On a good day, Donald Trump can fool some people into thinking that he will be a change for the better on trade policy, and by extension on American jobs. He’s for keeping more jobs in the US, renegotiating NAFTA, and taking a tougher line with China.
He did a cute publicity stunt, strong-arming Greg Hayes, the CEO of Carrier’s parent corporation into keeping several hundred jobs in Indiana (lubricated by tax breaks).
Progressives were on the verge of killing the misconceived Trans-Pacific Partnership, when Donald Trump administered the coup de grace—and took the credit.
Trade deals like TPP, and NAFTA before it, signaled American workers that trade policy was mainly for corporate and financial elites, not for regular people. Despite the repeated claims that these deals would produce expanded benefits for all, the benefits went to the top.
The fact that Bill Clinton, Barack Obama, and Hillary Clinton all promoted NAFTA and TPP (until Hillary awkwardly tried to walk back her support), split the progressive coalition and helped Trump.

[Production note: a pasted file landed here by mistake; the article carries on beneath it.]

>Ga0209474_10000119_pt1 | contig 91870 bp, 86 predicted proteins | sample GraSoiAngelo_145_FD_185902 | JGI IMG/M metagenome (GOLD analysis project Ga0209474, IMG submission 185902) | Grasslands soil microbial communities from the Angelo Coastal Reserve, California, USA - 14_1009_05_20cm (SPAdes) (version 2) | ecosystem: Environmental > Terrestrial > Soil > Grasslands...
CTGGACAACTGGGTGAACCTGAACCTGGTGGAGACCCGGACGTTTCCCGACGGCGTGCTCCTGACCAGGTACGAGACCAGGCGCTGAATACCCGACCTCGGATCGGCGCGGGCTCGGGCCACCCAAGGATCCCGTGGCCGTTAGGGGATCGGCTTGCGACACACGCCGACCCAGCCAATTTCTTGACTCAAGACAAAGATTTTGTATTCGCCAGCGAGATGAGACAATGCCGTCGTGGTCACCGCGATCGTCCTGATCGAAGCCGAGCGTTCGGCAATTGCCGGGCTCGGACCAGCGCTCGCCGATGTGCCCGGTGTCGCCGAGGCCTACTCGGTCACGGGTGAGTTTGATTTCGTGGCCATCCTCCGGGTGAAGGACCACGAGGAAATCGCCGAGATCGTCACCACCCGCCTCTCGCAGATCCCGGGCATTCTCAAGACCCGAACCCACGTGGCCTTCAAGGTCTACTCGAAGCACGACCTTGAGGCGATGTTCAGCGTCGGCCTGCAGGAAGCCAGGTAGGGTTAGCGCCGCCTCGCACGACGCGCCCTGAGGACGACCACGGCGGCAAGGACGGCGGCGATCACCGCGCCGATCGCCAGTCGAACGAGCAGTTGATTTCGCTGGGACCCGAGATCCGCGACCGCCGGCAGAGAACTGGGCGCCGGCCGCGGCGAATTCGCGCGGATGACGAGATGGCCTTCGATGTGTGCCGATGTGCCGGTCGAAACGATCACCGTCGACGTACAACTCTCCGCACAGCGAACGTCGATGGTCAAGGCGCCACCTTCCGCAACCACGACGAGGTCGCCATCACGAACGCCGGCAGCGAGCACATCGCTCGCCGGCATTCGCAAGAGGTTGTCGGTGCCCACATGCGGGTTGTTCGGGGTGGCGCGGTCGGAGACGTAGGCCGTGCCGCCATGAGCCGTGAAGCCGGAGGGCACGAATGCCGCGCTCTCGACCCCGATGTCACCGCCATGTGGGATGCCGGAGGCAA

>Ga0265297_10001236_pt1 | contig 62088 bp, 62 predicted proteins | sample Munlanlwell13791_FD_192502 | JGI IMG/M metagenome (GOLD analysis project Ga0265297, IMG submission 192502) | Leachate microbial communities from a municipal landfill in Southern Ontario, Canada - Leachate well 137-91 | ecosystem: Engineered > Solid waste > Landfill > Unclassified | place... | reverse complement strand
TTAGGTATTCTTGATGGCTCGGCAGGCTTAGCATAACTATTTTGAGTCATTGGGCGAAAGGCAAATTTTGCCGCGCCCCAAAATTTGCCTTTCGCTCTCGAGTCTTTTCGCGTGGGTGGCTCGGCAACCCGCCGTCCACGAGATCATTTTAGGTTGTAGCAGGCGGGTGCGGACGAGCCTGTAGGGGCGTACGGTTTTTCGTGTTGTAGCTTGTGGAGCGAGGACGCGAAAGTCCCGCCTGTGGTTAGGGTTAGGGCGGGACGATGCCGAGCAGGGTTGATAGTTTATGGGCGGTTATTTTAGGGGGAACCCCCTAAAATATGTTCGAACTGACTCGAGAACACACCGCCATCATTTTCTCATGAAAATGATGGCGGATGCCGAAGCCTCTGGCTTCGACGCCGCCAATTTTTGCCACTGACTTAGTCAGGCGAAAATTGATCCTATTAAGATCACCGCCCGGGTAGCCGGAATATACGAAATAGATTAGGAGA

Some pro-business economic nationalists, such as Alan Tonelson, have contended that progressives, therefore, ought to be applauding Trump’s trade initiatives.
Trump’s top adviser on trade, Dan DiMicco, is former CEO of Nucor Steel, a very successful (and viciously anti-union) mini-mill producer, which has on occasion filed trade complaints against China. It’s not clear whether DiMicco will get a job in the administration, but DiMicco supports U.S. manufacturing and is very familiar with the games that China plays.
Trump’s Commerce Secretary-designate Wilbur Ross is also a longtime critic of the U.S. government’s failure to get tougher with China.
Trump’s people are already reaching out to some progressive activists on trade. It makes sense to listen, even to make suggestions, but then to be very, very skeptical of the results.
If we go back to first principles, what’s wrong with U.S. trade policy?
For one thing, it has promoted a set of global rules that define ordinary forms of financial, labor, health, safety and environmental regulation as violations of free trade.
Secondly, trade policy has promoted deals like NAFTA that not only make it easier to export and outsource jobs, but create extra-legal private tribunals to which corporations and banks can file complaints and not have the decisions subject to court review.
Third, trade policy has failed to challenge the mercantilist practices of other nations that close foreign markets to U.S. exports and leave American producers vulnerable to subsidized imports. That has caused the Midwest to hemorrhage jobs—and again, opened the door to Trump.